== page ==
Over on N=Blue there is a great idea to help turn “the perception tide for women in tech”. This isn’t just a great idea from the standpoint of helping to educate and create greater sexual equality in the tech industry, it is also a great idea to make conferences more socially acceptable places and to help break down some of the gender barriers in and industry that still struggles with “the old boy network” image.
I’ve worked in quite a few tech firms, and have worked for both men and women, and would say that the differences I have seen have nothing to do with gender, and everything to do with good management skills and bad management skills. It is time the tech industry took a long hard look in the mirror and realised that the beer-gutted geeks are no longer where the talent, or the dollars, are.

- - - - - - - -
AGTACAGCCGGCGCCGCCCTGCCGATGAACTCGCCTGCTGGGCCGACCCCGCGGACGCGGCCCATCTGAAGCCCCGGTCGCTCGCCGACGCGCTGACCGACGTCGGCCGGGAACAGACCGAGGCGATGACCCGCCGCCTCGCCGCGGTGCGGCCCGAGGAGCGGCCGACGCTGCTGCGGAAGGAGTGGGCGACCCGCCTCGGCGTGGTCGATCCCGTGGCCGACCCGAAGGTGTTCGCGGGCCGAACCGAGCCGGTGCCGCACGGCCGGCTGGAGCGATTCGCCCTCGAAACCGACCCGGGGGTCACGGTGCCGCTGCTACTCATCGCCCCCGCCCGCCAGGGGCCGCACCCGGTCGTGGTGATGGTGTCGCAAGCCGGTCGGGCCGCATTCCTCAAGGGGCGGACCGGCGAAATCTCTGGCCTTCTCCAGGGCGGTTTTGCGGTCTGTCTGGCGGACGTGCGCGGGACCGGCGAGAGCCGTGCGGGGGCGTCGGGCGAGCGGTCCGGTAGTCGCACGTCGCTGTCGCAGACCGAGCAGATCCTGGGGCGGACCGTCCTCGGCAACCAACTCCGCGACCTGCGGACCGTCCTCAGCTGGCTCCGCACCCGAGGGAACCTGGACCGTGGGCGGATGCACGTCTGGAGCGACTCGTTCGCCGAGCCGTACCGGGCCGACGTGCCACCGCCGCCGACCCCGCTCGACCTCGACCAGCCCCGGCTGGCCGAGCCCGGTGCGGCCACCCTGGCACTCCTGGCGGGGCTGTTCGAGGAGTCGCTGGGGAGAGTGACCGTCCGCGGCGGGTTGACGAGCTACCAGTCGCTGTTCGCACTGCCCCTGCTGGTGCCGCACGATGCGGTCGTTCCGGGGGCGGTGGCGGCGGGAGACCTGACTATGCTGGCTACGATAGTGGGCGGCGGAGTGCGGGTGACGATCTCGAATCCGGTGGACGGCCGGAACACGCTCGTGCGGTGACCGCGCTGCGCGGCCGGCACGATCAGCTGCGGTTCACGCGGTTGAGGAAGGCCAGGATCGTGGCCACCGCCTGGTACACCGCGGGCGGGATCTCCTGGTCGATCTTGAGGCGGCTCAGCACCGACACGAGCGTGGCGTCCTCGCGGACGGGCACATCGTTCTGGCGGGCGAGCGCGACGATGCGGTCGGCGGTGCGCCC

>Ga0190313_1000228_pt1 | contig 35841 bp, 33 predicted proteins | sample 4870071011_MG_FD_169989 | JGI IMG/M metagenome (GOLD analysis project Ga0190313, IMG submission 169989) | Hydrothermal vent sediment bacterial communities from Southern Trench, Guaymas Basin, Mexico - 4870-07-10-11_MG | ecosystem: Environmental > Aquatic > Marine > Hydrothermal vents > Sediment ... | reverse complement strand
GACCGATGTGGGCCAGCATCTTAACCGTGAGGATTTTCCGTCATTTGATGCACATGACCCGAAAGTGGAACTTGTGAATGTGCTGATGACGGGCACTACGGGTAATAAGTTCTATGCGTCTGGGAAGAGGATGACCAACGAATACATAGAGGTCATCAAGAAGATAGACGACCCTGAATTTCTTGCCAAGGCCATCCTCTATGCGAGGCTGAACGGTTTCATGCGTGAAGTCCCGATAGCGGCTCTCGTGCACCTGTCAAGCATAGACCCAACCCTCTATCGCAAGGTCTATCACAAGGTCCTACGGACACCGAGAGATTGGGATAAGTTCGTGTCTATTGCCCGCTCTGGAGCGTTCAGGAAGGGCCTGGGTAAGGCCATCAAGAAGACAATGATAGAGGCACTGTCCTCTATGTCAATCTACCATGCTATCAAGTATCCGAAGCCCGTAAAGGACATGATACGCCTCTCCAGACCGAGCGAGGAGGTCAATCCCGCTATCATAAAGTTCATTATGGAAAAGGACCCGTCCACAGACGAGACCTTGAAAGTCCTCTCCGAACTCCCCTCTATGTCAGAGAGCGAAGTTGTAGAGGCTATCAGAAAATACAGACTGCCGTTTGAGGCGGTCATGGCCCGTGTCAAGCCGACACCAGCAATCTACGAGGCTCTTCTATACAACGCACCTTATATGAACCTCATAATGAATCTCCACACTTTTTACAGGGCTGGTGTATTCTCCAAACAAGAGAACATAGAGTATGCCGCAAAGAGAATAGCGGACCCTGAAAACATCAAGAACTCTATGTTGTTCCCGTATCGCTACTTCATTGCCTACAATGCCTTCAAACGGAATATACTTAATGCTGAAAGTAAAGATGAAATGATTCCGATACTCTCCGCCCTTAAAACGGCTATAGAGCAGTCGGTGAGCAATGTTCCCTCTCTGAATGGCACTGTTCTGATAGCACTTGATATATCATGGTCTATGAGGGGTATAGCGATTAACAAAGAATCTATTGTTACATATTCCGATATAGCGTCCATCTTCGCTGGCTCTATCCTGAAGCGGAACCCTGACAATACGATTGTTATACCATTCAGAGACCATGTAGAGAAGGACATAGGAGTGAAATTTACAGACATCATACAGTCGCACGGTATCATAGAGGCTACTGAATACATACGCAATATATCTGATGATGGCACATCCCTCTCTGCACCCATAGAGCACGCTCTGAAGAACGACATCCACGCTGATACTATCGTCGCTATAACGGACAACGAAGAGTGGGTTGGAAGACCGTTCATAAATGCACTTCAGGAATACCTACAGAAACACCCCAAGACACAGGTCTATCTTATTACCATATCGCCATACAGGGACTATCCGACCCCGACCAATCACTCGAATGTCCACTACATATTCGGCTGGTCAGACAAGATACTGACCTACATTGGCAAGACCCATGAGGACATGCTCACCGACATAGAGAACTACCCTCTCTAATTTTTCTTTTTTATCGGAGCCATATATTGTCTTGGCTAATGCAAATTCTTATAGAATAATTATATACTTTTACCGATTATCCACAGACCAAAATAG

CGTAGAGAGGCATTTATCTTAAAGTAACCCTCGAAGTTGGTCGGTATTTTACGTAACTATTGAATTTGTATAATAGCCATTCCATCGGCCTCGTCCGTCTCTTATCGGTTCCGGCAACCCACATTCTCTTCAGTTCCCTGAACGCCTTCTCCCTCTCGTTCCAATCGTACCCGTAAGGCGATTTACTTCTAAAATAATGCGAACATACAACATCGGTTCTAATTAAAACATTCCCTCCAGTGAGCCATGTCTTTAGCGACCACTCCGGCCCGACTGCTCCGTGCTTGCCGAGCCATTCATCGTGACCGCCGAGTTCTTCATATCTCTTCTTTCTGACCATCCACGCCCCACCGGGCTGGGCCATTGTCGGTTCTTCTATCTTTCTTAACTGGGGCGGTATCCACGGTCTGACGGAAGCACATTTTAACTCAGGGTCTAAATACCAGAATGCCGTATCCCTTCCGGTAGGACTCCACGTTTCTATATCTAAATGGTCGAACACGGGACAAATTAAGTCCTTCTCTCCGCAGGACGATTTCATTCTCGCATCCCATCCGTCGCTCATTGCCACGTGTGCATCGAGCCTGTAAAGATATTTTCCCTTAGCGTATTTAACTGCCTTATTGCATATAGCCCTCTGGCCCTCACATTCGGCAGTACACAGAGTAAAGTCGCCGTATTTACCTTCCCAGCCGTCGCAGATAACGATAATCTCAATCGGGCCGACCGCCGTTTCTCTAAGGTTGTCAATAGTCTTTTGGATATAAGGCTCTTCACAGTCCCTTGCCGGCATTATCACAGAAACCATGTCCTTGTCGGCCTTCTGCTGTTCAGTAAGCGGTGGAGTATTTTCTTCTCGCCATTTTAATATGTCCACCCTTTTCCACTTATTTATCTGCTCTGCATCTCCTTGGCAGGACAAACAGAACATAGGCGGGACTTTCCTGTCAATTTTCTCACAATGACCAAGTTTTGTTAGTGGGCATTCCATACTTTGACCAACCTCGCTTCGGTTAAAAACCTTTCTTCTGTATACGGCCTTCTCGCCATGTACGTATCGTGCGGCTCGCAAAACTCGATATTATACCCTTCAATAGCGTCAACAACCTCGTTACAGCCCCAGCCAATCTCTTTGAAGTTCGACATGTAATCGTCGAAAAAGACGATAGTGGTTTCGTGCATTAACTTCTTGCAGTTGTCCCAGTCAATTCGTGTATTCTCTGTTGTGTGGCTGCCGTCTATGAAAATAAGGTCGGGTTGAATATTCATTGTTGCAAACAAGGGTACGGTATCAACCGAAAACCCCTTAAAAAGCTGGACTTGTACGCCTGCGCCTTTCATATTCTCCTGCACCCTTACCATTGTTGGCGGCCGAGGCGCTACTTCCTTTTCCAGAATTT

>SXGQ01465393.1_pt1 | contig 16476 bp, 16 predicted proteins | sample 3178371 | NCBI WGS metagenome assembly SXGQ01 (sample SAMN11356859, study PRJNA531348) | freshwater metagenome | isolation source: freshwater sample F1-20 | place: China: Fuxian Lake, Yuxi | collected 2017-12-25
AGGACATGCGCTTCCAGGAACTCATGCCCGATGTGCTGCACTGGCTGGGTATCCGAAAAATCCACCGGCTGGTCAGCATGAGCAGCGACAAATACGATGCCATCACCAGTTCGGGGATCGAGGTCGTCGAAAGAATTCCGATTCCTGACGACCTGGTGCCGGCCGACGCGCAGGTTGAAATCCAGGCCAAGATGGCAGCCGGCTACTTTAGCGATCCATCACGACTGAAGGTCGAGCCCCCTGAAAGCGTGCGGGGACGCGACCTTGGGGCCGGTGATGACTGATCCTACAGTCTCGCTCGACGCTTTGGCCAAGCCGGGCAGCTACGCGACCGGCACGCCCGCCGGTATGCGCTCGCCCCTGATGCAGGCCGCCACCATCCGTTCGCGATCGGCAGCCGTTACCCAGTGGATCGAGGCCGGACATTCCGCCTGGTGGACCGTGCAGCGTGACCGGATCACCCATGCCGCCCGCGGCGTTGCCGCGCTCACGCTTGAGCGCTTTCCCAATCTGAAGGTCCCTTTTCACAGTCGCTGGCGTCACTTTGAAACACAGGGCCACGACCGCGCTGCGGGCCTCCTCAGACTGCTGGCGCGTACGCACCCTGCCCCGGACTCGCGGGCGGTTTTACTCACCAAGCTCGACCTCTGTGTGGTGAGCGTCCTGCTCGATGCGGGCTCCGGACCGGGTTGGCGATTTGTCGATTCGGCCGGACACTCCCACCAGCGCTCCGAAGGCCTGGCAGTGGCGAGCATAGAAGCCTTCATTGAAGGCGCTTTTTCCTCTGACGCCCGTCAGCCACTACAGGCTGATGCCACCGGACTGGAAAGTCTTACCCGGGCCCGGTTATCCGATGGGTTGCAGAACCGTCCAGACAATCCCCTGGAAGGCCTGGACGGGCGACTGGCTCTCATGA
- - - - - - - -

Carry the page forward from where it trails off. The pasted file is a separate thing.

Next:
I feel N=Blue’s post is especially timely during a week when the most sexist edge of the tech industry, the video games market, in the Uk claimed that they are having a hard time inding suitable employees from university graduates due to the poor selection of suitably defined degree courses (Skills shortage hits games firms – BBC News). The games industry is notorious for its pandering with sexual imagery to an assumed ‘all powerful’ teenage male market, as seen earlier this week by the new articles reporting a U-turn by the deveopers of the Age of Conan video game over the berast size of female characters (Age of Conan – gamer fury as breasts reduced – Telegraph). However the times are changing as proven by Ninteno’s success with the family, and gender friendly, Wii platform. With news that Nintendo dominates May sales (BBC News) in the US, we can hope that the industry will realise that this isn’t a knee jerk reaction to violent games, but actually a general shift towards games that respect the lifestyle, attitudes, and interests of a wider user base.
So if you’re interested in new ideas, and a potentially beneficial way to encourage young women into the tech industry, then check out the following article on N=Blue: Good Idea #2: Turning the perception tide for women in tech.